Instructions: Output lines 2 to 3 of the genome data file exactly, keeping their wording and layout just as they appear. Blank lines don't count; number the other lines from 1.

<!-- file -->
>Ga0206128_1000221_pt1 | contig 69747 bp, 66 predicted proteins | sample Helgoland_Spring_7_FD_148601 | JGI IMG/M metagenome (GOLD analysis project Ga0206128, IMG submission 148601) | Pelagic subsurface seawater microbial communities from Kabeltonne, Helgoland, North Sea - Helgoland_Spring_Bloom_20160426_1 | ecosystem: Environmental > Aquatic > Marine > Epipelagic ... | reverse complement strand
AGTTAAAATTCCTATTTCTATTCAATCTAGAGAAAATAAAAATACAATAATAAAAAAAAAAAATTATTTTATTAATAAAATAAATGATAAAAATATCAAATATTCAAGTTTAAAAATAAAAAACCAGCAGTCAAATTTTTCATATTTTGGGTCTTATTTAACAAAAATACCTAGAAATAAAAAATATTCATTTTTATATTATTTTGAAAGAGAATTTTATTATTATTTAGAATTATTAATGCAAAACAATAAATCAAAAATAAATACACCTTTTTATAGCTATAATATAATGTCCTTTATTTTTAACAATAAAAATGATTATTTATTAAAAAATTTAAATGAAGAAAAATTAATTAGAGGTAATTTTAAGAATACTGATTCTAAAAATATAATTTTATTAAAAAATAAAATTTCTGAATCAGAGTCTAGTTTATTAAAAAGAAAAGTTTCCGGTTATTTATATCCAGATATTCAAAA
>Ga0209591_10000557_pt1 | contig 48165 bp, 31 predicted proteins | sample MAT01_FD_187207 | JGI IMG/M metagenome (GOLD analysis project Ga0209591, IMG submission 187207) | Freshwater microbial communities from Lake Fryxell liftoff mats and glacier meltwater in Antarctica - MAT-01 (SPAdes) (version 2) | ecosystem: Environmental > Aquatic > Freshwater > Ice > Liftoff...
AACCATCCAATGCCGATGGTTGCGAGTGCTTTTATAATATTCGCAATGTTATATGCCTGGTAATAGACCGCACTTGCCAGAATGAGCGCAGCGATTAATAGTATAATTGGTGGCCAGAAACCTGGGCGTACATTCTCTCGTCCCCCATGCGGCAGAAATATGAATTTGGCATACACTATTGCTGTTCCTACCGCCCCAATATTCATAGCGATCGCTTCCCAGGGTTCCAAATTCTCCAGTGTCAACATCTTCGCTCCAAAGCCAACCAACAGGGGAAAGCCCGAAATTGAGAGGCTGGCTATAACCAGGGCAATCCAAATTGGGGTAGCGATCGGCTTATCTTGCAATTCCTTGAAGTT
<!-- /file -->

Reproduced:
AGTTAAAATTCCTATTTCTATTCAATCTAGAGAAAATAAAAATACAATAATAAAAAAAAAAAATTATTTTATTAATAAAATAAATGATAAAAATATCAAATATTCAAGTTTAAAAATAAAAAACCAGCAGTCAAATTTTTCATATTTTGGGTCTTATTTAACAAAAATACCTAGAAATAAAAAATATTCATTTTTATATTATTTTGAAAGAGAATTTTATTATTATTTAGAATTATTAATGCAAAACAATAAATCAAAAATAAATACACCTTTTTATAGCTATAATATAATGTCCTTTATTTTTAACAATAAAAATGATTATTTATTAAAAAATTTAAATGAAGAAAAATTAATTAGAGGTAATTTTAAGAATACTGATTCTAAAAATATAATTTTATTAAAAAATAAAATTTCTGAATCAGAGTCTAGTTTATTAAAAAGAAAAGTTTCCGGTTATTTATATCCAGATATTCAAAA
>Ga0209591_10000557_pt1 | contig 48165 bp, 31 predicted proteins | sample MAT01_FD_187207 | JGI IMG/M metagenome (GOLD analysis project Ga0209591, IMG submission 187207) | Freshwater microbial communities from Lake Fryxell liftoff mats and glacier meltwater in Antarctica - MAT-01 (SPAdes) (version 2) | ecosystem: Environmental > Aquatic > Freshwater > Ice > Liftoff...